After an absence of three years from demonstrating we welcomed back, Peter Morgan, a long standing member of our club to do this month’s demonstration. At the August “Open Shed Event” Peter said that at the September meeting he would bring a small present for my wife as a thank you for the cake he had enjoyed. The only stipulation was to tell him how I thought he had fitted the head to the body? So at the start of this month’s demonstration I showed him three versions (none were right). So I will just have to teach you was his reply but this time it is going to be an owl.
The owl’s body was first to be turned from beech wood turned round to 3″ Ø with spigot. This was placed in a chuck with a hole 1″ deep drilled in the end. The body including the shoulders were now shaped and sanded. This now completed was put to one side.
Peter now explained about how the head had to be a perfectly shaped round. If not this would simply not work. A homemade spherical turning jig was shown although old had cost Peter the princely sum of 50 pence. That was for the cutter with the rest of the parts made from scrap material. Another piece of beech was turned to 3″ Ø then the ball cutting jig was used to shape the head.
To complete the head another home made jig was used.This held the head so the spigot could be turned off. Then a hole drilled and the eye positions marked. As the completed owl had to be stained brown, dried and lacquered, time could not be spent on this so a duplicate body and head was used. With the stained head held in the jig and with the first eye position centred this was now cut and sanded. This was repeated for the second eye socket.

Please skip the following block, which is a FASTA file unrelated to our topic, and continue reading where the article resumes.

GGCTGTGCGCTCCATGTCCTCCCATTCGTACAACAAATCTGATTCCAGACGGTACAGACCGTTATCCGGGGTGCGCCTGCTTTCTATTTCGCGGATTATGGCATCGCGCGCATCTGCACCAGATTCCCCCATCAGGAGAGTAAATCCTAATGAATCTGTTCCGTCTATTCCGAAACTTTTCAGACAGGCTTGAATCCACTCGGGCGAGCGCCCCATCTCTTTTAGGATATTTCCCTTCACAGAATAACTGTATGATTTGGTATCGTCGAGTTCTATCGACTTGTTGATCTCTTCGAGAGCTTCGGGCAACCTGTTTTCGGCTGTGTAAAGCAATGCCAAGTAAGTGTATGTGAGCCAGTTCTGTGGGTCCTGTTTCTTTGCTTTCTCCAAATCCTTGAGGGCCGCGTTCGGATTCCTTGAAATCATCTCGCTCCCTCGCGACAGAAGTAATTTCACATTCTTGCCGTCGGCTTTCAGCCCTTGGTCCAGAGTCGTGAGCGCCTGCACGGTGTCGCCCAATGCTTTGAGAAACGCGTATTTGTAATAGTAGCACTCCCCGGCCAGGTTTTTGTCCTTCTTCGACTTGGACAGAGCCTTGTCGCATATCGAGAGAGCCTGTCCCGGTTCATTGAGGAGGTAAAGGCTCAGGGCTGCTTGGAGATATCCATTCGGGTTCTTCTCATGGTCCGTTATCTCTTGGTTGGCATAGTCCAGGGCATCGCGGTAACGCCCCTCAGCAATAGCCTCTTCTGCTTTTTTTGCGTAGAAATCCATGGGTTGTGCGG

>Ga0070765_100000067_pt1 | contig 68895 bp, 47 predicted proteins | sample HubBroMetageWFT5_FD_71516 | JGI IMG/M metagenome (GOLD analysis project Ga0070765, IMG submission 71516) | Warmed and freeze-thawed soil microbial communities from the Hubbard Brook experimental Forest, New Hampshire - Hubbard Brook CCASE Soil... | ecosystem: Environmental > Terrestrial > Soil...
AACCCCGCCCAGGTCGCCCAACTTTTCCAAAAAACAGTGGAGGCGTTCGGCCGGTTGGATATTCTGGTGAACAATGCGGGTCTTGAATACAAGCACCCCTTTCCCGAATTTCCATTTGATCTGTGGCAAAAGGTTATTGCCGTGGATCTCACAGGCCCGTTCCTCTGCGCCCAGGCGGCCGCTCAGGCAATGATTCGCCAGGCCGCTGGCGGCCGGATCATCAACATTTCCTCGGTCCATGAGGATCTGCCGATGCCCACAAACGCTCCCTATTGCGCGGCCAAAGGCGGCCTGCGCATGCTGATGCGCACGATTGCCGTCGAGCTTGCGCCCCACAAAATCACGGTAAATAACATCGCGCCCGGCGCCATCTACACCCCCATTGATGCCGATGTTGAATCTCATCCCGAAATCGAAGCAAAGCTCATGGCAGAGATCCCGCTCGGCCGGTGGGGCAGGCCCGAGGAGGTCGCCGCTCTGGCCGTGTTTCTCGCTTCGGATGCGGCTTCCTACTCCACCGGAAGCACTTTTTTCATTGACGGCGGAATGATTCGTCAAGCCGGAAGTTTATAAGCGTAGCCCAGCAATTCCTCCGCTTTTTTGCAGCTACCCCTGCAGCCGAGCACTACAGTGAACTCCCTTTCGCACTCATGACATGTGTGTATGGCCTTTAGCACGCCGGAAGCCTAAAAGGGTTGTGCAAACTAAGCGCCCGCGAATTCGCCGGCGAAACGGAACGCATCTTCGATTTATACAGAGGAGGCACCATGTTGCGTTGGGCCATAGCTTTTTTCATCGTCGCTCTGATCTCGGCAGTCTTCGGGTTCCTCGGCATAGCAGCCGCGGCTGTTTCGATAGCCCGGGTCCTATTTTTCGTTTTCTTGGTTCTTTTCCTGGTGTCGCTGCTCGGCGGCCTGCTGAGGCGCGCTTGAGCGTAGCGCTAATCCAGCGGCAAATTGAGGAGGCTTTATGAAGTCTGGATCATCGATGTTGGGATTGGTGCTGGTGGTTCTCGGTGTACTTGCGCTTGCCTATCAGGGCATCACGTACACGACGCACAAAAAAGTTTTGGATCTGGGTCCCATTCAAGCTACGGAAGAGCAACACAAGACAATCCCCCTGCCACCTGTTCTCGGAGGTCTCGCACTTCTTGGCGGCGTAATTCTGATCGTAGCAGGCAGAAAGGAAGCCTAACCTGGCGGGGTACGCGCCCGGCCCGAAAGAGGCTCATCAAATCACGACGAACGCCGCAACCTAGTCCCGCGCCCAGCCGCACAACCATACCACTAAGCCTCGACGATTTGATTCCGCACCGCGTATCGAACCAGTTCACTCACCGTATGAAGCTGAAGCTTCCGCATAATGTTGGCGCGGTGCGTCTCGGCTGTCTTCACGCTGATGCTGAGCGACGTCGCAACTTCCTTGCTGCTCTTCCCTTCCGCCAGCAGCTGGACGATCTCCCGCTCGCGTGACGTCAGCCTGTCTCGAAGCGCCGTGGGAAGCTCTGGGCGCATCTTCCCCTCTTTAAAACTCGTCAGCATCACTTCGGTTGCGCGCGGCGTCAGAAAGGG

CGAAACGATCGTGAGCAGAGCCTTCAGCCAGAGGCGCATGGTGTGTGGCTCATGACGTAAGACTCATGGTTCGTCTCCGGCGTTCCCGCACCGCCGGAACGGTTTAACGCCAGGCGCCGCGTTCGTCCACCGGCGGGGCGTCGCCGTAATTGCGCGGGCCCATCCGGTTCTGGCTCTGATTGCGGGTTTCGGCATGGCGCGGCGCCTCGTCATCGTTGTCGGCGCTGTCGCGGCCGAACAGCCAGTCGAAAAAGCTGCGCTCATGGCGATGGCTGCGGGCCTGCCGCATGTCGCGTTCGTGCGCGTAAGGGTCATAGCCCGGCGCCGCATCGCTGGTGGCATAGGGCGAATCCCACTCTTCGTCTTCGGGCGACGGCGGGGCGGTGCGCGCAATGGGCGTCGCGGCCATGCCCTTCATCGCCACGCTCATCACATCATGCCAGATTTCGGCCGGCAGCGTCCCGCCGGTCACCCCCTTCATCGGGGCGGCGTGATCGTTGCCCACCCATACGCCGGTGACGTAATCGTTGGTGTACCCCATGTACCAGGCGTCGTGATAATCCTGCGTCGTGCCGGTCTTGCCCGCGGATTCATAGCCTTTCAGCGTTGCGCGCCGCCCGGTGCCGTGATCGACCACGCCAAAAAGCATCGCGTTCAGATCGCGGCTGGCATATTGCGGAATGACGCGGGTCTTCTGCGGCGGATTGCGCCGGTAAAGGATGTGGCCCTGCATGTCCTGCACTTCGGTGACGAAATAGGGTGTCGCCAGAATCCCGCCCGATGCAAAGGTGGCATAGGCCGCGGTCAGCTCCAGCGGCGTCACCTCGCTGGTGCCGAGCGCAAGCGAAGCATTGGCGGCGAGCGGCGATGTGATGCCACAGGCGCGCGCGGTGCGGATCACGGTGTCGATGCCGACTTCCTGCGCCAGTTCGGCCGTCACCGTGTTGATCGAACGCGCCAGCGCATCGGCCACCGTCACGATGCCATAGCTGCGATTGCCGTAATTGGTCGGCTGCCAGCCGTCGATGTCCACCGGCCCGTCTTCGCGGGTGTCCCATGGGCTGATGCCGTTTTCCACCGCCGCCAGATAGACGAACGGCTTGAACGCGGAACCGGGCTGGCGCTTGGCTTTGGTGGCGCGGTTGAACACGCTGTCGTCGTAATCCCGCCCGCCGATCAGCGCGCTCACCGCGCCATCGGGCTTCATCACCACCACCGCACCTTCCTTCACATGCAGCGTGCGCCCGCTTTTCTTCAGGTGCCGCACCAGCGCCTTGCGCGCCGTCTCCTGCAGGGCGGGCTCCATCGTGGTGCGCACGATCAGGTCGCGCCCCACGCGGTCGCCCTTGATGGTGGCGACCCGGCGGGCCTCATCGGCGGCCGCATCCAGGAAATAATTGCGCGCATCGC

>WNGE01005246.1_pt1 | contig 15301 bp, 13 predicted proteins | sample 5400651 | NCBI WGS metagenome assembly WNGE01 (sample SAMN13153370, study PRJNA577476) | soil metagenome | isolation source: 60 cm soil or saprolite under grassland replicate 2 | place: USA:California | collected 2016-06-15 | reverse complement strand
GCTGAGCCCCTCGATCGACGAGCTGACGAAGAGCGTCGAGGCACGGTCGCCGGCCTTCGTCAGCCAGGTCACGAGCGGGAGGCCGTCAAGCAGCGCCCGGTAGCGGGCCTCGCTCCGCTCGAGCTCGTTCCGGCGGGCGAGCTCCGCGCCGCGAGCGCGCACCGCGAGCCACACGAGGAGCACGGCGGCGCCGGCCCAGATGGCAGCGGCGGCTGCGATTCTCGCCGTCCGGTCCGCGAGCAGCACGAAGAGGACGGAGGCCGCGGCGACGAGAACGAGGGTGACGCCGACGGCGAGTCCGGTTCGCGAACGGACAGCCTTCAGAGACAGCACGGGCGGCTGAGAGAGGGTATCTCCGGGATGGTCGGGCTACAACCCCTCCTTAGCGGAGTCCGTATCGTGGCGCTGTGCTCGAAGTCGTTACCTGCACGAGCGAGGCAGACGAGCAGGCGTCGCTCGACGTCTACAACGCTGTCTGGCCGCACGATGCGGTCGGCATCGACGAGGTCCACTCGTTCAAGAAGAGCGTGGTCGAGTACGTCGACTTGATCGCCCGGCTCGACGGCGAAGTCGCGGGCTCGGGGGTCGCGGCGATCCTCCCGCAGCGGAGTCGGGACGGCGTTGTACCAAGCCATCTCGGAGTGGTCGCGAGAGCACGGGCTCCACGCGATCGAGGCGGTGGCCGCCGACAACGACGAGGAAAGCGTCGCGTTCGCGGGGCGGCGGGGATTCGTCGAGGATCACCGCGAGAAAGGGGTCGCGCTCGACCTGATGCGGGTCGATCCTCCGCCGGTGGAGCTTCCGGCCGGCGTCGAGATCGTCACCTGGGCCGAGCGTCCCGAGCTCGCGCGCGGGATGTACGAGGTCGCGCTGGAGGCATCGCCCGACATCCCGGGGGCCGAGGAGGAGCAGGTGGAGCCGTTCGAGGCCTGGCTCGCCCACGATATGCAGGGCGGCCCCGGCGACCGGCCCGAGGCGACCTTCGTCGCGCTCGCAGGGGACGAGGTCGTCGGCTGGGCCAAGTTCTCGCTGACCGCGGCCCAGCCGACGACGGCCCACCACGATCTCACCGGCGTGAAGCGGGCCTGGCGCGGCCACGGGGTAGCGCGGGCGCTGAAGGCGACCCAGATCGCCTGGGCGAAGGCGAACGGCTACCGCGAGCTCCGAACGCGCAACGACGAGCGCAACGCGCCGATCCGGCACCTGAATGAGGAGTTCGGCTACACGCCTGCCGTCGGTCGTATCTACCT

The head swivelling mechanism was now turned that being a pin and sleeve. On completion this was glued into the head then the body. With the eye sockets and nose glued on the owl was now complete.The head could now rotate 360°
With some time remaining for the evening Peter told us about how a good friend, a former club member sadly no longer with us, asked him to make some honey dippers for him. On more than one occasion these were made. Only to find out years later that he had been selling them to a local cafe. So in his memory he quickly showed us all how he made them. Firstly marking it out with a template. Then turning it complete.
This completed a very good night’s turning demonstration and much appreciation was shown. We just hope Peter doesn’t leave it another three years before he does another demonstration!
Peter Green ( Chairman CNWWA).
Below are more pictures of the owl and honey dipper being made.